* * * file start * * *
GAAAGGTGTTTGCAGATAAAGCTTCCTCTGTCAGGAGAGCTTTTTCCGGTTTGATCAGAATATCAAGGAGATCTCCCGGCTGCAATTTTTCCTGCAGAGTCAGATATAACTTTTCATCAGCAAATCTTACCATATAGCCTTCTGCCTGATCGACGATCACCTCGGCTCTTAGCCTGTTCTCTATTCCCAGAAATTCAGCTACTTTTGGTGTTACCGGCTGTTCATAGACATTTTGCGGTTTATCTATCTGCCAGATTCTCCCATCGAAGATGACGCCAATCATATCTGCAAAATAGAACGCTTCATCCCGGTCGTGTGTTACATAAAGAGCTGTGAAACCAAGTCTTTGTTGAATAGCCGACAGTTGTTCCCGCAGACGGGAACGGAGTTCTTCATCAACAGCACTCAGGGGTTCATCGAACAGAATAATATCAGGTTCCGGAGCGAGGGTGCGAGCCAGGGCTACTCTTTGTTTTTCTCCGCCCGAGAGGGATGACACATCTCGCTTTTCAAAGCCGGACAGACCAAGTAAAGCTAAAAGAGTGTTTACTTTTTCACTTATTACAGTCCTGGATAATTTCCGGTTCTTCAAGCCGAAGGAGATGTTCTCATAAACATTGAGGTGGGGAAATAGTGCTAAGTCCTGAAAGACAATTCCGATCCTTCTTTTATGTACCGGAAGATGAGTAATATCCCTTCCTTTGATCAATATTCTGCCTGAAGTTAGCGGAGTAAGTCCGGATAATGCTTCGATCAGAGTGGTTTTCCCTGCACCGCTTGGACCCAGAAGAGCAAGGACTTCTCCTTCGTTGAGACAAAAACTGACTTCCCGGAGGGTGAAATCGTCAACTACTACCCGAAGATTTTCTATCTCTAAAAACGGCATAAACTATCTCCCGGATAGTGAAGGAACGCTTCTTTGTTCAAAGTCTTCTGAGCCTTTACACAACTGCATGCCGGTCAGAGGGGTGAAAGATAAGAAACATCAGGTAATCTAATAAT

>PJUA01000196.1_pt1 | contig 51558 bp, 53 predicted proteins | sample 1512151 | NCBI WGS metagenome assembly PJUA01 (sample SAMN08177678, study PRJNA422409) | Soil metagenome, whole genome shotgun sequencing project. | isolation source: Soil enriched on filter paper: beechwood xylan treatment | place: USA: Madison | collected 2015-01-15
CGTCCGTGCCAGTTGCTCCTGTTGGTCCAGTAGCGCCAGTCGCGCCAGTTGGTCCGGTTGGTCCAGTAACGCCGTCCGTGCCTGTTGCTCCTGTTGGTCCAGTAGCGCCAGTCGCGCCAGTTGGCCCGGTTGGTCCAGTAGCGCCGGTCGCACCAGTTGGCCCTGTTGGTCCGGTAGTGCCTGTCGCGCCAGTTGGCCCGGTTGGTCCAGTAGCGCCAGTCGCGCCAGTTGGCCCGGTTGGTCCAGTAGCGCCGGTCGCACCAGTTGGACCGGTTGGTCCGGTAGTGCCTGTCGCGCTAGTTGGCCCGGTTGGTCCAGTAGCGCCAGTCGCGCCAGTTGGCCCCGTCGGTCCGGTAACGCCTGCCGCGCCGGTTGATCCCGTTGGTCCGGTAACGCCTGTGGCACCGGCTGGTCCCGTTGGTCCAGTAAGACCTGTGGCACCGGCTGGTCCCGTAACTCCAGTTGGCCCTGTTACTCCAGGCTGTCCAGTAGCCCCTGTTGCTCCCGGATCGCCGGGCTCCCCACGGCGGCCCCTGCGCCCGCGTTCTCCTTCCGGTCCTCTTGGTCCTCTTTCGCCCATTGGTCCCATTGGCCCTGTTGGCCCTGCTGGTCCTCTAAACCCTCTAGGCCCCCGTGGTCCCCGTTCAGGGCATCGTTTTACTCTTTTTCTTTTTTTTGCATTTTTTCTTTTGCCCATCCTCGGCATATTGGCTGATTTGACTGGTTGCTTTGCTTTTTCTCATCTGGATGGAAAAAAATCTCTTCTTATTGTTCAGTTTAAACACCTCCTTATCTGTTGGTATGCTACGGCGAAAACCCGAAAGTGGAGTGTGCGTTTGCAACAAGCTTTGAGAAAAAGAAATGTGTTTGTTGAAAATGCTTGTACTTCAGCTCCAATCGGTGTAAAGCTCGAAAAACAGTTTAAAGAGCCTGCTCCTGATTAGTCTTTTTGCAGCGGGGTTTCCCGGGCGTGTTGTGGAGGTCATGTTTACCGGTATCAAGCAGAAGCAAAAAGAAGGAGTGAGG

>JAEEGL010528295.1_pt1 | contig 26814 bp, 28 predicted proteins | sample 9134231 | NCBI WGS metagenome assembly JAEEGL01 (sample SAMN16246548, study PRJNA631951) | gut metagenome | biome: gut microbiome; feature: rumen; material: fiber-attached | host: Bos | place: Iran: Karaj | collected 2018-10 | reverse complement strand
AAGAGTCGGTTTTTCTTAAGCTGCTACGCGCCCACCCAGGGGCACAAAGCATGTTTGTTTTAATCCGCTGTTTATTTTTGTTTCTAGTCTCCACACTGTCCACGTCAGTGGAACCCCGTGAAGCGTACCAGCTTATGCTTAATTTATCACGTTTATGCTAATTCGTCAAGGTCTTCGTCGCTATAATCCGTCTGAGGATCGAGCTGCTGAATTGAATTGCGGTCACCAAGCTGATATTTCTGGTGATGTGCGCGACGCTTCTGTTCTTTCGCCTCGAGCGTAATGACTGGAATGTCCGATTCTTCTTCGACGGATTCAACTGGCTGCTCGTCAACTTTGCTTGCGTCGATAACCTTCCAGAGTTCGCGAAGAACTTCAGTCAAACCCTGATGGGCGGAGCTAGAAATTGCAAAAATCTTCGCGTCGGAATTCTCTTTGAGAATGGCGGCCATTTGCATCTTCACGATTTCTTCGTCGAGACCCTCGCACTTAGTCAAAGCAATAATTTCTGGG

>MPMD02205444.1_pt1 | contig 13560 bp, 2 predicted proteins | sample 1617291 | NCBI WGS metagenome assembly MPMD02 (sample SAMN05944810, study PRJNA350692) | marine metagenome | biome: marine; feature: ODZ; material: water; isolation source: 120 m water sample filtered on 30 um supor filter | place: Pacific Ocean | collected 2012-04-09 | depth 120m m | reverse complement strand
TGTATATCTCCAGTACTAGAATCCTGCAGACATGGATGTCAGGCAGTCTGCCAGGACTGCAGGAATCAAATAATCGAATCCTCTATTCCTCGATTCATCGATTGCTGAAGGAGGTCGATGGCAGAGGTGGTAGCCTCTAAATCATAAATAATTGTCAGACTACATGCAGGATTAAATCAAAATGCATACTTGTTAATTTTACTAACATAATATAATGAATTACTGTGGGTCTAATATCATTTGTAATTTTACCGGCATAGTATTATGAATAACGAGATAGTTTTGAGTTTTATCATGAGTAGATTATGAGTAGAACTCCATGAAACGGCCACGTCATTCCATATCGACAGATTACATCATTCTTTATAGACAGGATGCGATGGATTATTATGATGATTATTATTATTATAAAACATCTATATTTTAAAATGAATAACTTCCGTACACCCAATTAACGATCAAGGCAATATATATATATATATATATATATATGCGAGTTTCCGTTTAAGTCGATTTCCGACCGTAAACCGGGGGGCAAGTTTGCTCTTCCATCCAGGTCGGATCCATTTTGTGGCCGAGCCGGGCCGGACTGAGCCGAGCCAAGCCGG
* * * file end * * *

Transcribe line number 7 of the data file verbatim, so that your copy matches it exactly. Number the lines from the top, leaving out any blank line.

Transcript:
TGTATATCTCCAGTACTAGAATCCTGCAGACATGGATGTCAGGCAGTCTGCCAGGACTGCAGGAATCAAATAATCGAATCCTCTATTCCTCGATTCATCGATTGCTGAAGGAGGTCGATGGCAGAGGTGGTAGCCTCTAAATCATAAATAATTGTCAGACTACATGCAGGATTAAATCAAAATGCATACTTGTTAATTTTACTAACATAATATAATGAATTACTGTGGGTCTAATATCATTTGTAATTTTACCGGCATAGTATTATGAATAACGAGATAGTTTTGAGTTTTATCATGAGTAGATTATGAGTAGAACTCCATGAAACGGCCACGTCATTCCATATCGACAGATTACATCATTCTTTATAGACAGGATGCGATGGATTATTATGATGATTATTATTATTATAAAACATCTATATTTTAAAATGAATAACTTCCGTACACCCAATTAACGATCAAGGCAATATATATATATATATATATATATATGCGAGTTTCCGTTTAAGTCGATTTCCGACCGTAAACCGGGGGGCAAGTTTGCTCTTCCATCCAGGTCGGATCCATTTTGTGGCCGAGCCGGGCCGGACTGAGCCGAGCCAAGCCGG